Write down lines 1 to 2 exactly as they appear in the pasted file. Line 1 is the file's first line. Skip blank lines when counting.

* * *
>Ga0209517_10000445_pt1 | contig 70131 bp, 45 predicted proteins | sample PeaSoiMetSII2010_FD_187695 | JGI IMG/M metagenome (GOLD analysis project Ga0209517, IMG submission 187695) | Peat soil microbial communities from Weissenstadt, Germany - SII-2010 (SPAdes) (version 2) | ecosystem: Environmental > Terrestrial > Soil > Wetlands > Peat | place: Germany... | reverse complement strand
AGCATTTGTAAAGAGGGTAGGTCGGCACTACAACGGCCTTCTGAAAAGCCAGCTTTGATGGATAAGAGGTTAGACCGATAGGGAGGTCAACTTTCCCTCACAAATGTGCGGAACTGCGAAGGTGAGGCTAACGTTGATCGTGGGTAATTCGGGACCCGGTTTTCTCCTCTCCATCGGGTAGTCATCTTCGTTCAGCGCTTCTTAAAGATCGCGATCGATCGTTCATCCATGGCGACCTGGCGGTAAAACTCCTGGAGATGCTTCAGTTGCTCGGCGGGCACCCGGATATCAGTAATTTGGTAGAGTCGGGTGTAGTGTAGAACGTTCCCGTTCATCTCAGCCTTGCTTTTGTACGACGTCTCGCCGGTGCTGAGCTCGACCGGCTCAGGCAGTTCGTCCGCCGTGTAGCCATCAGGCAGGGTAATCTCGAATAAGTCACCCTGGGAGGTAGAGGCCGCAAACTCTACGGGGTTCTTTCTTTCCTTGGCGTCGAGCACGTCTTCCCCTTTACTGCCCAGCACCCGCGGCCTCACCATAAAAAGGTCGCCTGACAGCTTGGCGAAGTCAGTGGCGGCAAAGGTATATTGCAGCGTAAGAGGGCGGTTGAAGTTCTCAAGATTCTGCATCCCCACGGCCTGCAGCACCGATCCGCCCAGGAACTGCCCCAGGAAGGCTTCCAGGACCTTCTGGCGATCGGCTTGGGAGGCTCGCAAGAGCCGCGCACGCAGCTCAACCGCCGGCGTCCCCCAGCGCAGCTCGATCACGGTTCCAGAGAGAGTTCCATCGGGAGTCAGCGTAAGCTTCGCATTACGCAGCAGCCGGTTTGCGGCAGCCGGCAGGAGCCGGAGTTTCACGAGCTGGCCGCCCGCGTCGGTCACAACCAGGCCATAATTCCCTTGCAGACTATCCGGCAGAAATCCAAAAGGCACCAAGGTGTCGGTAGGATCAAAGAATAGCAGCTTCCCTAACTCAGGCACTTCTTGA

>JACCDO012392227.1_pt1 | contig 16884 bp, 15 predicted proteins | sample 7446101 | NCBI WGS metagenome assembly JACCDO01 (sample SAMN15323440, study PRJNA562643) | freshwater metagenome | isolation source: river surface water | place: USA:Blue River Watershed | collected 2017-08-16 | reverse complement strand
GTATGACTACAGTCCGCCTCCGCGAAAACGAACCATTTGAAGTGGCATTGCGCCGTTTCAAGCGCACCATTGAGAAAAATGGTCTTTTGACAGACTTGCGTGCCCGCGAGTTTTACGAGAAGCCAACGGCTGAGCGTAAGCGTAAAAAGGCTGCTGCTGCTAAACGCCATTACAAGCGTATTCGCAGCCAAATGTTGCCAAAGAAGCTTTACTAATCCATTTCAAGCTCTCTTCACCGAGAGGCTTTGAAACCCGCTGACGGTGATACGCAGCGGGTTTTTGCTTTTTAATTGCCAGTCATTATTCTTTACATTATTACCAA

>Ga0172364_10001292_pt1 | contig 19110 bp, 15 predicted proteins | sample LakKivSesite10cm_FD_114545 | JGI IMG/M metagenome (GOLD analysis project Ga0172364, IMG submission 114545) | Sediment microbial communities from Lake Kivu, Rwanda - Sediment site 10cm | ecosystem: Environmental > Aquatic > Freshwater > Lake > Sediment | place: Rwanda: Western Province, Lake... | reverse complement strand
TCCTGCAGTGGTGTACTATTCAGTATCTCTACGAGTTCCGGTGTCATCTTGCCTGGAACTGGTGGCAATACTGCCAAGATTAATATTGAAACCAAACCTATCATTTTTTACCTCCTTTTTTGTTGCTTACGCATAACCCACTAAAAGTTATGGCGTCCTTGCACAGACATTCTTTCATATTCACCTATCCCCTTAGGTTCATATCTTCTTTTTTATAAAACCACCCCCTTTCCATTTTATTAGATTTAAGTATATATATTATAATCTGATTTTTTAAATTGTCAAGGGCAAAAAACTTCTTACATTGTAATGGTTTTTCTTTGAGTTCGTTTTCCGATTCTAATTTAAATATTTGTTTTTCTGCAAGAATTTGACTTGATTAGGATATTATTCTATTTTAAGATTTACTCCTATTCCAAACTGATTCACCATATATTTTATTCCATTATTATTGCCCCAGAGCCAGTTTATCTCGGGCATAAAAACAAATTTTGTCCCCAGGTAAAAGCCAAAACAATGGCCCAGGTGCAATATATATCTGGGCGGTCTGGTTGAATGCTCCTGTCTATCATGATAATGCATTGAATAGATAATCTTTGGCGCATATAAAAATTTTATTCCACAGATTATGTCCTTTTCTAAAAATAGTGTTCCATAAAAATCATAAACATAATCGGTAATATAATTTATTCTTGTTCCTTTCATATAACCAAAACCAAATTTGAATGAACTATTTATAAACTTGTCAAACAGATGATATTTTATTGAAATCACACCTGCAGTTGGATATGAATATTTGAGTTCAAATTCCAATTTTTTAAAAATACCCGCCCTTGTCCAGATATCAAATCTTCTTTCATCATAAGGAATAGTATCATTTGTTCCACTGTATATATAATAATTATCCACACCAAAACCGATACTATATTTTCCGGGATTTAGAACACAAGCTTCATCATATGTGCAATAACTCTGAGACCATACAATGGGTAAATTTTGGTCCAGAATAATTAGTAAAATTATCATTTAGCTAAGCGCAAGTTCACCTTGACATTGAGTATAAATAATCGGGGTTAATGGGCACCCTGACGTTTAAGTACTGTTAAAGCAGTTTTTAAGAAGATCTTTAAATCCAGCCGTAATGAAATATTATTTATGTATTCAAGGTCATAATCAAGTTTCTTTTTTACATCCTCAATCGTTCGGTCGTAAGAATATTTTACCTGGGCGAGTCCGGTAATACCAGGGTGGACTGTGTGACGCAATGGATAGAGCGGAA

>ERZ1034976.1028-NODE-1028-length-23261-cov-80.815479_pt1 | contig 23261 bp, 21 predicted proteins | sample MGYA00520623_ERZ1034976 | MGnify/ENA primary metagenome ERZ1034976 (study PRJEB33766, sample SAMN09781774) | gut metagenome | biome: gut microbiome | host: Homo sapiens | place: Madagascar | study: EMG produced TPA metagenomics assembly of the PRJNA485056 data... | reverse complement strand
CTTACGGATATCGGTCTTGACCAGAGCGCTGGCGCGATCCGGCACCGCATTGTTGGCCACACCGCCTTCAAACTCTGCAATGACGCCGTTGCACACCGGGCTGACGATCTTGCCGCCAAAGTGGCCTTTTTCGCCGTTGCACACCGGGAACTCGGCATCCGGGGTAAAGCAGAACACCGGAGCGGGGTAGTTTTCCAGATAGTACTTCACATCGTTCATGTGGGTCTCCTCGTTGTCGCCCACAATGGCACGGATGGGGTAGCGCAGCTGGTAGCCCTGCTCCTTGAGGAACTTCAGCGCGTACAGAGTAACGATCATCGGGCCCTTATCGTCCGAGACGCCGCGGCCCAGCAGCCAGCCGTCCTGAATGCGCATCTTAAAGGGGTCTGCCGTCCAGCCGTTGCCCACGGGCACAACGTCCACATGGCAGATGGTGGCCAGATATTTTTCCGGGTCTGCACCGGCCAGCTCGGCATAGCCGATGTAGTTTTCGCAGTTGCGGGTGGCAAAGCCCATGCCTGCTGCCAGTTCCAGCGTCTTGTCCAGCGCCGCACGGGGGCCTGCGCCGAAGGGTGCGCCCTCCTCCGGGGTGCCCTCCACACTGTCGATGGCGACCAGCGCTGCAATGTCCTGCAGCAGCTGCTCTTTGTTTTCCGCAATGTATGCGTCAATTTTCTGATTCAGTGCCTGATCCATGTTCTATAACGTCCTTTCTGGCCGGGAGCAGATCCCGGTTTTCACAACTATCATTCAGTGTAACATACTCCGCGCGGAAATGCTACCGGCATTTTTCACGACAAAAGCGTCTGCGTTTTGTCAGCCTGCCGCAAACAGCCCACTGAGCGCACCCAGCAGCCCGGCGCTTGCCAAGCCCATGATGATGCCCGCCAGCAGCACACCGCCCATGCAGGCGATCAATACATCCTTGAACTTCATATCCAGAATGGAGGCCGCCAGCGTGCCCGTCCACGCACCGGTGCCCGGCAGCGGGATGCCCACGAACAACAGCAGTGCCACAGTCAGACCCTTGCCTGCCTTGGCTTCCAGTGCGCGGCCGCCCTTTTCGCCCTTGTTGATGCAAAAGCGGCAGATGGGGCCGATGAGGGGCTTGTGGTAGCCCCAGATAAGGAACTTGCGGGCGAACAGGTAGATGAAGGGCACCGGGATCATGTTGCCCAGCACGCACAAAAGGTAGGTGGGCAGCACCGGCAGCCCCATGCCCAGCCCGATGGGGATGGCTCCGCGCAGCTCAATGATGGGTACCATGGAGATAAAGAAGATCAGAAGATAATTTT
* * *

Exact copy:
>Ga0209517_10000445_pt1 | contig 70131 bp, 45 predicted proteins | sample PeaSoiMetSII2010_FD_187695 | JGI IMG/M metagenome (GOLD analysis project Ga0209517, IMG submission 187695) | Peat soil microbial communities from Weissenstadt, Germany - SII-2010 (SPAdes) (version 2) | ecosystem: Environmental > Terrestrial > Soil > Wetlands > Peat | place: Germany... | reverse complement strand
AGCATTTGTAAAGAGGGTAGGTCGGCACTACAACGGCCTTCTGAAAAGCCAGCTTTGATGGATAAGAGGTTAGACCGATAGGGAGGTCAACTTTCCCTCACAAATGTGCGGAACTGCGAAGGTGAGGCTAACGTTGATCGTGGGTAATTCGGGACCCGGTTTTCTCCTCTCCATCGGGTAGTCATCTTCGTTCAGCGCTTCTTAAAGATCGCGATCGATCGTTCATCCATGGCGACCTGGCGGTAAAACTCCTGGAGATGCTTCAGTTGCTCGGCGGGCACCCGGATATCAGTAATTTGGTAGAGTCGGGTGTAGTGTAGAACGTTCCCGTTCATCTCAGCCTTGCTTTTGTACGACGTCTCGCCGGTGCTGAGCTCGACCGGCTCAGGCAGTTCGTCCGCCGTGTAGCCATCAGGCAGGGTAATCTCGAATAAGTCACCCTGGGAGGTAGAGGCCGCAAACTCTACGGGGTTCTTTCTTTCCTTGGCGTCGAGCACGTCTTCCCCTTTACTGCCCAGCACCCGCGGCCTCACCATAAAAAGGTCGCCTGACAGCTTGGCGAAGTCAGTGGCGGCAAAGGTATATTGCAGCGTAAGAGGGCGGTTGAAGTTCTCAAGATTCTGCATCCCCACGGCCTGCAGCACCGATCCGCCCAGGAACTGCCCCAGGAAGGCTTCCAGGACCTTCTGGCGATCGGCTTGGGAGGCTCGCAAGAGCCGCGCACGCAGCTCAACCGCCGGCGTCCCCCAGCGCAGCTCGATCACGGTTCCAGAGAGAGTTCCATCGGGAGTCAGCGTAAGCTTCGCATTACGCAGCAGCCGGTTTGCGGCAGCCGGCAGGAGCCGGAGTTTCACGAGCTGGCCGCCCGCGTCGGTCACAACCAGGCCATAATTCCCTTGCAGACTATCCGGCAGAAATCCAAAAGGCACCAAGGTGTCGGTAGGATCAAAGAATAGCAGCTTCCCTAACTCAGGCACTTCTTGA